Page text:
One excellent point about the hotel is the travel agent located on the right-hand side of the courtyard. After having had a chance to rest and get used to the altitude, we went and asked for information regarding city tours and advice on how to get our train tickets to Machu Picchu (which we had booked online from the UK). The lady (whose name I can't remember) was extremely kind and helpful, and arranged all our tours for us. Our city tour cost US$20, and was with one of the most informative guides I've come across. The Machu Picchu package cost around US$90 (around US$180 with the train ticket), which included the tour guide, return bus tickets, and lunch. She also arranged the cab to take us to the train station to collect our tickets (which involved a complicated queuing system in a little office inside the station). The next morning, she arranged the morning call, picked us from the hotel at 5.30am, gave us the necessary instructions for our trip, and then met us at the station in the evening. She also reconfirmed our flight back to Lima the next day, and offered to take us to the airport! Having her around made such a difference to our stay, and even if you don't stay at this hotel, it's worth while having them arrange the tours (their prices were exactly the same as what the tour tout was offering).
When we were waiting to be taken to the airport, we saw two groups of people who were waiting to check in. They too, had tour touts explaining to them the absolute importance of booking their tours with them due to the restrict number of places etc etc etc. It is so important to rest for at least 5 hours after arrival and drink lots of water if you're flying in from Lima so that your body adjusts to the altitude. We didn't have any serious problems with altitude sickness (only a slight headache and being out of breath after walking for a minute or two the second day), but it definitely wouldn't have been a good idea to go for a tour straight after our arrival as "recommended" by the tour tout.
TripAdvisor Reviews Fatima's Nest Inhambane
Travel Blogs from Cusco
... to heroin. Still, it is a bit of an amphetamine, and as I had only a little shortness of breath and no other ill affects from the altitude, I had very little mate de coca. With all the coffee I drink, it just made me jittery.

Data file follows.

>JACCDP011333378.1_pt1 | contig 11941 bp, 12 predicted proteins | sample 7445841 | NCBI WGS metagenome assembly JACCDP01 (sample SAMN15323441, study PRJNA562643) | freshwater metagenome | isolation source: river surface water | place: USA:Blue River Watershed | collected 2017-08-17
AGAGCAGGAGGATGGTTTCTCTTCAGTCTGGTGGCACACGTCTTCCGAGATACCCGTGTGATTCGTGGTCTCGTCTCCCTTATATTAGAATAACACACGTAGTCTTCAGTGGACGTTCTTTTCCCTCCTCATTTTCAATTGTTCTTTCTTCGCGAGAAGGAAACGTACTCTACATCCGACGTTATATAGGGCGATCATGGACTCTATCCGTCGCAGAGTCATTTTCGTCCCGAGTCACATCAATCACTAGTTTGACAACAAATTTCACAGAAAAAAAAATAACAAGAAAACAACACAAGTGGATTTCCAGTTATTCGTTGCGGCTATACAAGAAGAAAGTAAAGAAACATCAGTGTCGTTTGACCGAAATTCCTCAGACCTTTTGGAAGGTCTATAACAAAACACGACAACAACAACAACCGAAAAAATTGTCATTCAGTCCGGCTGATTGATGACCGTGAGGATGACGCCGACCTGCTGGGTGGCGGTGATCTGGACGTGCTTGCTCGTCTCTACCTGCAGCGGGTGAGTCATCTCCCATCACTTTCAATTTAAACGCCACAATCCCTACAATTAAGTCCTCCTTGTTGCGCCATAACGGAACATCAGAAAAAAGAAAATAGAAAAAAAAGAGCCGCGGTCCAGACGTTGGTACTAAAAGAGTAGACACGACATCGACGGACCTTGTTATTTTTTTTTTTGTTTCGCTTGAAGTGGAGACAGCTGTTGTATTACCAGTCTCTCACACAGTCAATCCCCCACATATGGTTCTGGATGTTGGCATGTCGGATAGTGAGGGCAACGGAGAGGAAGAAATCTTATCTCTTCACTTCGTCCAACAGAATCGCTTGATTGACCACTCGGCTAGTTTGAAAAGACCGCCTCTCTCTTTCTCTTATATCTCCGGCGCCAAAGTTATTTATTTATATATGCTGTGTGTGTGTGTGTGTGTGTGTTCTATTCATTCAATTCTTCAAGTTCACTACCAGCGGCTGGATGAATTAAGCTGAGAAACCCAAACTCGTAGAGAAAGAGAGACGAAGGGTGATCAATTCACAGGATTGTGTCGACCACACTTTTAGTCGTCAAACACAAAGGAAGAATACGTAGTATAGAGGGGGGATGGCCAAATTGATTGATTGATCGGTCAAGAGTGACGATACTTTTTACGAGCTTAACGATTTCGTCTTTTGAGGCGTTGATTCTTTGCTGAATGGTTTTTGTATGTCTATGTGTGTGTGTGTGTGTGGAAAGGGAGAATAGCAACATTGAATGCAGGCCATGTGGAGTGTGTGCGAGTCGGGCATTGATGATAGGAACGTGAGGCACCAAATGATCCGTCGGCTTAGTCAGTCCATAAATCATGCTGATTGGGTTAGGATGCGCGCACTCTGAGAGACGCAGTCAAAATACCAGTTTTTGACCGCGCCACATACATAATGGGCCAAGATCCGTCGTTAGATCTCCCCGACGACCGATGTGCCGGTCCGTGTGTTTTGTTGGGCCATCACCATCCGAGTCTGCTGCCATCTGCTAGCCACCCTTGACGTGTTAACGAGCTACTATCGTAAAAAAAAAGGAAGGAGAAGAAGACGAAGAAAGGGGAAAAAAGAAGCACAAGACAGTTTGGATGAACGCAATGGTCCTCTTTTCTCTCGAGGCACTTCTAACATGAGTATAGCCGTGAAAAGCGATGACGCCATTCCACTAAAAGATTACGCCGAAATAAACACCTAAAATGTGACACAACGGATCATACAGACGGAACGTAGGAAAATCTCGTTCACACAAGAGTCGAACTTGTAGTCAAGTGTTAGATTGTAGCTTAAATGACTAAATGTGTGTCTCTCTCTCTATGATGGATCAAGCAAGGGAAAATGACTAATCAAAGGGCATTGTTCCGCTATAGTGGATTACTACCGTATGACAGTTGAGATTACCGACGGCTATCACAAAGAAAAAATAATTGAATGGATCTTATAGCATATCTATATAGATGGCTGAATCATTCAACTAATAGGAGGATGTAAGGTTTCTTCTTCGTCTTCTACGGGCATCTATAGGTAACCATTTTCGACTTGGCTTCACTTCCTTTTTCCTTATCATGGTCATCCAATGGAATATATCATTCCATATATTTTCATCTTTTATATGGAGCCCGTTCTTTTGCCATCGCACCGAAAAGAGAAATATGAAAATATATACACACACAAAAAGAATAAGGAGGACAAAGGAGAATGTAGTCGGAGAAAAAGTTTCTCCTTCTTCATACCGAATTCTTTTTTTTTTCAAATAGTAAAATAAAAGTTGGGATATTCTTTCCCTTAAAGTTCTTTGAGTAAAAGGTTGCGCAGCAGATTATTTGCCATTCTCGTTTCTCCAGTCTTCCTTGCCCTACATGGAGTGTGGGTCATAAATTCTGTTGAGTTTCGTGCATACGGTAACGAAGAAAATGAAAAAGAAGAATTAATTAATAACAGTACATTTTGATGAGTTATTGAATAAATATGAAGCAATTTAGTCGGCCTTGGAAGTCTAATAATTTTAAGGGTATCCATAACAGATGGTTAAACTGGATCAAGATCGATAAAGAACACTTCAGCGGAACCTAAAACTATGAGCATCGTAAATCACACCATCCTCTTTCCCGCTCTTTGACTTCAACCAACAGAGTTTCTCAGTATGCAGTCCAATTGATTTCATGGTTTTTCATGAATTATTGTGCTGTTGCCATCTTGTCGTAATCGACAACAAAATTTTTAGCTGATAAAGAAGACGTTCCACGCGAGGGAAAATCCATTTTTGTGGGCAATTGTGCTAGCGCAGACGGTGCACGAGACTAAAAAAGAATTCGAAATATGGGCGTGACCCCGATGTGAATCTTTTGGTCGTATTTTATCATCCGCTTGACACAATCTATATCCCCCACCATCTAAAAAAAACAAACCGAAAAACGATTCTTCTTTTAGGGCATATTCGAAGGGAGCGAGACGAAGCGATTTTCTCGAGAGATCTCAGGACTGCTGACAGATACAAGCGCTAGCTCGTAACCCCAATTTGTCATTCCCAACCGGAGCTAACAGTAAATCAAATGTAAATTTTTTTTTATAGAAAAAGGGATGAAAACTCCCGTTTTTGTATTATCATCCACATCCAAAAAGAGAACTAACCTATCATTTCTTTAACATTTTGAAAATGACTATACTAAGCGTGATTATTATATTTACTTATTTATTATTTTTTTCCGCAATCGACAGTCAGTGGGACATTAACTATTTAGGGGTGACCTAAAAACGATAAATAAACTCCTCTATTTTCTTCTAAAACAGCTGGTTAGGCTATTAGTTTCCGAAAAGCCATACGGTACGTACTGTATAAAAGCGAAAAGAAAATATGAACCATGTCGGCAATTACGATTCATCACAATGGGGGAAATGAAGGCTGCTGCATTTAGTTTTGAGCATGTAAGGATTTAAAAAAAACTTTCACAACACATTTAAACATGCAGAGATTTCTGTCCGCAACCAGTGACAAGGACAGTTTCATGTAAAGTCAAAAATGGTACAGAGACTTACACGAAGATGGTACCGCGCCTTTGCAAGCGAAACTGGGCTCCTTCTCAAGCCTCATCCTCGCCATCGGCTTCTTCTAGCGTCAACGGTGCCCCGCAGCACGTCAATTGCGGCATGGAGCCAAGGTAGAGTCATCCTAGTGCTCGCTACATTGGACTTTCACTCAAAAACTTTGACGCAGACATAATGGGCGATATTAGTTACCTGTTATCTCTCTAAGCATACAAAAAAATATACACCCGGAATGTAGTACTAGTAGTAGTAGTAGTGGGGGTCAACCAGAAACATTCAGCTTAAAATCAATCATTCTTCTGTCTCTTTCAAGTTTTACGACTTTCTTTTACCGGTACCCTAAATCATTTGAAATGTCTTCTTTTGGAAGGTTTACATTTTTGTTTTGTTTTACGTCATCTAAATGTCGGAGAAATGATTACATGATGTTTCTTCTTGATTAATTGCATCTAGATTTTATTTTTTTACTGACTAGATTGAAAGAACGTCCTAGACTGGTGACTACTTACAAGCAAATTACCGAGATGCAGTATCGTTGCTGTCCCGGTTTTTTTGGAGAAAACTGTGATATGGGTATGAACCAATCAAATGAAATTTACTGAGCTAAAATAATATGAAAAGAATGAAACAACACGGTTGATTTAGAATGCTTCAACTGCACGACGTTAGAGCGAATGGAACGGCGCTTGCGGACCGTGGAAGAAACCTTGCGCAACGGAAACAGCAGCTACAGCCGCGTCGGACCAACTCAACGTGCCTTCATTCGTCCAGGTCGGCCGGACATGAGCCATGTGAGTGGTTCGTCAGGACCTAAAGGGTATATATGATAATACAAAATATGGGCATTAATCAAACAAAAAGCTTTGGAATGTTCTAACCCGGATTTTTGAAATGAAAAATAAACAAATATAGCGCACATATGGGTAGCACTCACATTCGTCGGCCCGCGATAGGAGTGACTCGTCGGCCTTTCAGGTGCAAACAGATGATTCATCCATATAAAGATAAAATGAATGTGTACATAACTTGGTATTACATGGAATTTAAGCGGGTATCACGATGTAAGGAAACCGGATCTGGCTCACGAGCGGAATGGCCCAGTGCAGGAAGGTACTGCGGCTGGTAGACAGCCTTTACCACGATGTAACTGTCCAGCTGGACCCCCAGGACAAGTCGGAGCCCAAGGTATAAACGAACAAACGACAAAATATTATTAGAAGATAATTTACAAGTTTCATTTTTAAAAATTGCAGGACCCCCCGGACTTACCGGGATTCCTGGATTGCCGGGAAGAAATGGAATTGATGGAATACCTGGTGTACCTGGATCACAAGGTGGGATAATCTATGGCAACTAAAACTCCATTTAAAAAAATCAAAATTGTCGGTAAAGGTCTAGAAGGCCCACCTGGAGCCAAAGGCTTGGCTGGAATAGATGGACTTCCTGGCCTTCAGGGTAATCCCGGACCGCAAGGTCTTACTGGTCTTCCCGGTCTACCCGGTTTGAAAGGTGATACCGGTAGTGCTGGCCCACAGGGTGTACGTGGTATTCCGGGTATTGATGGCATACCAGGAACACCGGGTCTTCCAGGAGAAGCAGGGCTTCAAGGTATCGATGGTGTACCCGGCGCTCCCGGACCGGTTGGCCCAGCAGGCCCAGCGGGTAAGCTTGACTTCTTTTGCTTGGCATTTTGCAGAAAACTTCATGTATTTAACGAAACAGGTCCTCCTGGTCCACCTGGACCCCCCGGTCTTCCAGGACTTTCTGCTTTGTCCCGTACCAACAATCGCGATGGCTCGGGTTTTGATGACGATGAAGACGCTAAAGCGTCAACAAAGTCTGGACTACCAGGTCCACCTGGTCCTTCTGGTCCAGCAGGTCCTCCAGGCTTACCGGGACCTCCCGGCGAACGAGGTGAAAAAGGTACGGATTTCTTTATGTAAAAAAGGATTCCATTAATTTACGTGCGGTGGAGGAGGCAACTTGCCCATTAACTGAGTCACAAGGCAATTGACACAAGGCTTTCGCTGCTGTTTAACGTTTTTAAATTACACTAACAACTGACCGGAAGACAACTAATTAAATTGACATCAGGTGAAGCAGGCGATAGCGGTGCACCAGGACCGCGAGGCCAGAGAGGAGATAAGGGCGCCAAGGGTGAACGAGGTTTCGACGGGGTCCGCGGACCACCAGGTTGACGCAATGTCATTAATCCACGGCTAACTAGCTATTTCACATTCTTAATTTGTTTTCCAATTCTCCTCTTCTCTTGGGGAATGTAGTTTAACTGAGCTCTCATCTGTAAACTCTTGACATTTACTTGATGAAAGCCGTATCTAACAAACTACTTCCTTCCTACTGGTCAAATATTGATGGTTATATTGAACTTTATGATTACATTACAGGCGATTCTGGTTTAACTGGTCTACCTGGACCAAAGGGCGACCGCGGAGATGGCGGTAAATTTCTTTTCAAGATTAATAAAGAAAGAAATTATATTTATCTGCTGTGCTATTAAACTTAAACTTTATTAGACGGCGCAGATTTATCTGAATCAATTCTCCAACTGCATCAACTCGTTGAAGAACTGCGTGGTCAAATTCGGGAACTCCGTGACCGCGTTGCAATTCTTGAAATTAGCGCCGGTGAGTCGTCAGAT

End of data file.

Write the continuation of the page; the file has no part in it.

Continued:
However, I believe it is Kosher-for-Passover, which made it one of the few items I could actually have consumed in Peru during this week.
The Incas revered the coca plant as sacred and believed it had magical ...
... San Blas is the old colonial neighborhood of Cusco. For those of you who may not know, Cusco was the capital of the Inca Empire. When the Spaniards conquered the Empire, they built structures over many of the old historical buildings of cut granite. They plastered over much of the stone, but a lot of the white plaster fell off during a big earthquake in 1950. The colonial-style buildings feature bright blue and green doors and windows. The ...
... and covered so we could at least stay dry in the night. Our camp was at about 3,800m so we had dropped again which meant it will be warmer. We all got a beer this evening feeling like it was justified. Our clothes and shoes are outside trying to dry but that won't do too much good as their extremely wet but that doesn't matter too much as it was worth it. You probably guessed it, another early night as were very tired but also we put in another 18km walking ...
... need much time to think if i wanted the full course, my mind was pretty much made up earlier. The class starts tomorrow at 10am, im pretty excited for this already! San Pedro market was not far from the hostel and sold all the usual food and drinks and touristy type things. I should never be let loose here as i went and bought so much rubbish. Even got myself an Incan hat! It will come in handy at nights though as its baltic here once it gets ...
... We visited 3 old sights... Pisac, Ollantaytambo and Chinchero. The first two were quite interesting with Ollantaytambo being really impressive. The Incas were seriously smart people! Not only were the buildings amazing, they were all build on mountain sides, with small trails leading to certain parts of the cities. Unfortunately, we were travelling on Peruvian time, meaning the urgency to get from one sight to another was lacking. Therefore, we reached Chinchero in ...